Nicole Shulz was diagnosed with cancer at 14. Over the next 14 years, she underwent bone marrow transplants, chemotherapy, and radiation, amongst other aggressive procedures. These treatments saved her life, but the side effects included making it nearly impossible for Nicole to become pregnant.
Nicole defied odds by beating her cancer, and defied odds again by becoming pregnant without intervention amidst the COVID-19 pandemic. Nicole and her partner Jordan welcomed their healthy baby boy to the world in November 2020. I had the chance to talk to Nicole about her journey to finally become a mom, and it’s a heartrending one.
This is her story.
Nicole thought she had the flu over Christmas break in 2005. It was bad; so bad that she was too tired to open presents on Christmas Day. Her family knew something serious was going on.
The fact that she was feeling unwell was surprising; she was extremely athletic and active, competing as a Varsity cheerleader and bull rider, who surfed, skateboarded and competed in beauty pageants in her free time.
And Nicole’s family’s suspicion that Nicole was battling something more extreme than the flu was confirmed shortly after Christmas: Nicole was diagnosed with acute myelogenous leukemia (AML).
Nicole would come to find out that one of the reasons for her cancer was that her school campus was contaminated from PG&E groundwater pollution in a case made famous by Erin Brockovich in 1993.
One of the procedures Nicole required in those early days was a bone marrow transplant, which was preceded by radiation as a way to prep the cells. Nicole explained to me that these were the days before targeted radiation, so her entire body was treated, including her ovaries and uterus.
And that’s when doctors explained that to her that a side effect of radiation was that she’d never be able to have biological children. She remembers the conversation, and even vividly recalls signing a consent form acknowledging that the treatment resulted in infertility. Shocking and surreal for a girl who was only a teenager.
“I was heartbroken when I learned [it caused infertility],” Nicole told me. “Because ever since I was little, I wanted to be a mom.”
But Nicole felt like she had no choice at that point. If she wanted to live, she needed the bone marrow transplant and radiation, and infertility was one of the prices she’d have to pay.
Nicole spent the following years recovering, suffering a relapse that led to a second bone marrow transplant amongst other treatments and surgeries, and then finally beat cancer in her mid-twenties.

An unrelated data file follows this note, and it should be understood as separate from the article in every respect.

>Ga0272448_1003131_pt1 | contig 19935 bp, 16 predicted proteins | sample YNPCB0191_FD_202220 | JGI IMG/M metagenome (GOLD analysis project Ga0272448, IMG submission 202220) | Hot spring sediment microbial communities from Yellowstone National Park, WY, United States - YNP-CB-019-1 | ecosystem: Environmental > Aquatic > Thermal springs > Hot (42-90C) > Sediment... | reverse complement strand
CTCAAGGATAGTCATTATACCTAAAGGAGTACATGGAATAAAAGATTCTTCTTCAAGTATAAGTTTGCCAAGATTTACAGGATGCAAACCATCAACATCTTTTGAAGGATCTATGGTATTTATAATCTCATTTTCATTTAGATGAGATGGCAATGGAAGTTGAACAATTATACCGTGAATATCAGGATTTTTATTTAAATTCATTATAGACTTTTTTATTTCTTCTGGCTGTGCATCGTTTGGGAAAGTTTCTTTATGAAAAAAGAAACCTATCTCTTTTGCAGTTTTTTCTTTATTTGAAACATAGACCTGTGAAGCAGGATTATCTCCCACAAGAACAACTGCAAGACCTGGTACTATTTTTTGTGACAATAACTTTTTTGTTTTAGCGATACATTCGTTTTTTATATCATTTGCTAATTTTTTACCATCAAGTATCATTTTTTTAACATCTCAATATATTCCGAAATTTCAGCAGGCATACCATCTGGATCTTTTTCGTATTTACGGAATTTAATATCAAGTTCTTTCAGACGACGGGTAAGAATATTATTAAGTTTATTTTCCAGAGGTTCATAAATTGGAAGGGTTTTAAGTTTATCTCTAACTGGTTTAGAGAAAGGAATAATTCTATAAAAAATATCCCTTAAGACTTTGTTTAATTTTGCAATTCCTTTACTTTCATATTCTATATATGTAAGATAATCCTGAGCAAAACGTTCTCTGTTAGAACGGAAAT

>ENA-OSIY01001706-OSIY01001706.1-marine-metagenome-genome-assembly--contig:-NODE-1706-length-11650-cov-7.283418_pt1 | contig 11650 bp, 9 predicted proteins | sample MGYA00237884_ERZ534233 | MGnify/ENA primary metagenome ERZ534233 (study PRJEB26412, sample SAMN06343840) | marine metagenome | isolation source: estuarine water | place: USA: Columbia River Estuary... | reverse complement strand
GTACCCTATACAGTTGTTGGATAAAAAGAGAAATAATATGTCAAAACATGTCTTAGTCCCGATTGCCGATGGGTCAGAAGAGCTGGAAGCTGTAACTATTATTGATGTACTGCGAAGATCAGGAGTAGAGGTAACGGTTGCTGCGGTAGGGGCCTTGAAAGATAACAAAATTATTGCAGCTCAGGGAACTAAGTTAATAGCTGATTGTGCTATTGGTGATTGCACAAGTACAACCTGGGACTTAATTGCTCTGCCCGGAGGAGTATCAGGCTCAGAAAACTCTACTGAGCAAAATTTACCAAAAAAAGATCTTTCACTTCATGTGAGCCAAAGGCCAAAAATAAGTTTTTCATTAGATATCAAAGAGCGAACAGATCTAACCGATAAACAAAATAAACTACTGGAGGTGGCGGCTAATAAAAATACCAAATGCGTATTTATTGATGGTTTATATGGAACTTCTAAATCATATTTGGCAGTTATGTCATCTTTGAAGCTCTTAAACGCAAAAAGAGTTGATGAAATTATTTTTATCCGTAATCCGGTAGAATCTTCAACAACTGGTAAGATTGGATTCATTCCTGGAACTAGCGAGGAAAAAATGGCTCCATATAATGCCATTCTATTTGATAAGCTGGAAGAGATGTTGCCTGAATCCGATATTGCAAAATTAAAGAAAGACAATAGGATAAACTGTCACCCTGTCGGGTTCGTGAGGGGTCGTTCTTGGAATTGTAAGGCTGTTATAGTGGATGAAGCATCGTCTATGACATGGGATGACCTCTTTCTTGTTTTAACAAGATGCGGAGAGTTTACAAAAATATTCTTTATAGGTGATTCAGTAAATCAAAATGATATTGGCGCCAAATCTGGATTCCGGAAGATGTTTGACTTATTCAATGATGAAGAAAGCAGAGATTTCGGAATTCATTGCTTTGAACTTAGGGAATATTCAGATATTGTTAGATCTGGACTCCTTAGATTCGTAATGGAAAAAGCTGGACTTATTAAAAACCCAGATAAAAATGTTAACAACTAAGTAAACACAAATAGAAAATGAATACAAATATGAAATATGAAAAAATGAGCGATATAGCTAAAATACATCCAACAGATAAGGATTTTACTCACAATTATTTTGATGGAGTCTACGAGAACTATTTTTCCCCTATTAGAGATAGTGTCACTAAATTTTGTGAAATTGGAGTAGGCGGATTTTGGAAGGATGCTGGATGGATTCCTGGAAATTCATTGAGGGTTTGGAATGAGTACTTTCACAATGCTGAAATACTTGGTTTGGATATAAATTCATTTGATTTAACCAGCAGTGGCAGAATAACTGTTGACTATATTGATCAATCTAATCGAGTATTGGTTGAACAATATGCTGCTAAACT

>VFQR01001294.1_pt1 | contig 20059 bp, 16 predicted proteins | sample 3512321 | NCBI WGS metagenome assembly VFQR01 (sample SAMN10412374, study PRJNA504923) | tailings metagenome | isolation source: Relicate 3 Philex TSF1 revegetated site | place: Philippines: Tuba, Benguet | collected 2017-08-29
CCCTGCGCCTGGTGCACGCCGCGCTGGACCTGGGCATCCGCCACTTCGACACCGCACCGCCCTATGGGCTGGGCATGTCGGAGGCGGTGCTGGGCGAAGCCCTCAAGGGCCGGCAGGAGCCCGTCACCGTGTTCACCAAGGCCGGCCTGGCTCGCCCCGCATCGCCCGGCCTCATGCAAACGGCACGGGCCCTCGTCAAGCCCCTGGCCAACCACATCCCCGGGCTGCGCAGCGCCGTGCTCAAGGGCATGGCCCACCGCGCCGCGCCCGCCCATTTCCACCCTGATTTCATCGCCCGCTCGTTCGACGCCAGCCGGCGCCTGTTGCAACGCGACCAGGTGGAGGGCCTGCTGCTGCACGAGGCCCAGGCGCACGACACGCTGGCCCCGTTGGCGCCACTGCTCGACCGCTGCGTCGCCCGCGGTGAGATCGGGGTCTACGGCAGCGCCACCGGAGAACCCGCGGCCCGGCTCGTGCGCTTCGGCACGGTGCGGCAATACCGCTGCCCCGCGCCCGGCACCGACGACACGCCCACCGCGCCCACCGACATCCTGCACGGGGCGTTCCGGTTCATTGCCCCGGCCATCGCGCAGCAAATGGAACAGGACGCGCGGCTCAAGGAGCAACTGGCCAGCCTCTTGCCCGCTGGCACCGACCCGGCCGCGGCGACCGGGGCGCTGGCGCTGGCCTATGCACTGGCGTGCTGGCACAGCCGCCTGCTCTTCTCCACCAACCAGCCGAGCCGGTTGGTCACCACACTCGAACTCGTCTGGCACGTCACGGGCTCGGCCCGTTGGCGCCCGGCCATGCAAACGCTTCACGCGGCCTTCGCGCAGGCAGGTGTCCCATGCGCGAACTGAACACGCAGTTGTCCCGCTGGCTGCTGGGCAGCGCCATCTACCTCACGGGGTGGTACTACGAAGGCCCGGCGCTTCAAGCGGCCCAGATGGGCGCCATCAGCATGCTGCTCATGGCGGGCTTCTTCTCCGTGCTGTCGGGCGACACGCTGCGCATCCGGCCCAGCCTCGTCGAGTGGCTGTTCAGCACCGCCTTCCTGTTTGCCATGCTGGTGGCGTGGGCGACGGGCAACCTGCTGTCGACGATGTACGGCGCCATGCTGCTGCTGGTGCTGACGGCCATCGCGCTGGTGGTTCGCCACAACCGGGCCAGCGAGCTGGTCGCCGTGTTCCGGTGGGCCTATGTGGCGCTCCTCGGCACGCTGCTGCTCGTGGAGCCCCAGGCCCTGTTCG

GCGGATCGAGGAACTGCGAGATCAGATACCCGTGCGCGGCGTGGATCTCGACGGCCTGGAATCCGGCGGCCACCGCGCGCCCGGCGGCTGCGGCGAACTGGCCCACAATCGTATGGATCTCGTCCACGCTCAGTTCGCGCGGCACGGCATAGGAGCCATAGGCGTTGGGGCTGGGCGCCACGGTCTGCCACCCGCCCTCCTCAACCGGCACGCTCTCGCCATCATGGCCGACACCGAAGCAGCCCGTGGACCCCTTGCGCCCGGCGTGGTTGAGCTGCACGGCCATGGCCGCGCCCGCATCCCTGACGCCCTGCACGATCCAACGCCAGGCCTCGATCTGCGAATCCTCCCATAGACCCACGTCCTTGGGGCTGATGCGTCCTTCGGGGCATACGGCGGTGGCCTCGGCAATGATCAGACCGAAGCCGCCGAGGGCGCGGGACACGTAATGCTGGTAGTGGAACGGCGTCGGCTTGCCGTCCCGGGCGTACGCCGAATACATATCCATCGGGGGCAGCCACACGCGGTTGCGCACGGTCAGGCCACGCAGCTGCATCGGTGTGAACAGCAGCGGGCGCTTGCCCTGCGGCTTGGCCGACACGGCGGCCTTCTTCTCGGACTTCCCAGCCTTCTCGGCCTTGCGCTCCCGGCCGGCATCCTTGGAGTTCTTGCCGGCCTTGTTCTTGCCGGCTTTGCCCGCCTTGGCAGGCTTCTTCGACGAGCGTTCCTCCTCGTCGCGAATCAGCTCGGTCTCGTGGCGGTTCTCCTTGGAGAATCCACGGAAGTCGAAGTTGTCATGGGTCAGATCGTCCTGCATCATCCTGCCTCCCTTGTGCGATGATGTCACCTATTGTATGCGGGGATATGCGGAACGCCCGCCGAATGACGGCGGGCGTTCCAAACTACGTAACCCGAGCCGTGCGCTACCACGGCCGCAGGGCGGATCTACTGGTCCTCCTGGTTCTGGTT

On Wanting Motherhood
Throughout our entire conversation, Nicole kept referencing hope, strength and mind over matter as significant elements in conquering her health challenges. “You have to be able to fight,” she explained. And dealing with infertility was no different. “I still had hope [about becoming pregnant]. That’s just my personality. When someone says ‘no,’ I’m like ‘uhhh, I’m going to see’.
Nicole went on to explain that even though she knew she’d start a family one day, she’d accepted it wouldn’t be possible “without medical intervention and a medical miracle.” It wasn’t just that first round of radiation at age 14 that caused infertility, it was also countless treatments following that as well.
“Having a family had always been something I wanted, so I knew I wanted to try everything I could,” For Nicole, that meant adoption, in vitro… anything she and her partner could do to welcome a child to this life.
You’ve heard about surprise pregnancies, but Nicole’s was next level surprise. Her son, Kaiden, was conceived without treatments, which was the biggest shock to Nicole, who’s now 29 years old. Apart from knowing that multiple treatments she’d had over the years resulted in infertility—like chemotherapy and radiation—Nicole was also on birth control for her bone health at the time.
“How I found out I was pregnant was that I got COVID.” She and Jordan both felt mild symptoms —like the inability to taste or smell—which was surprising to Nicole based on her compromised immune system.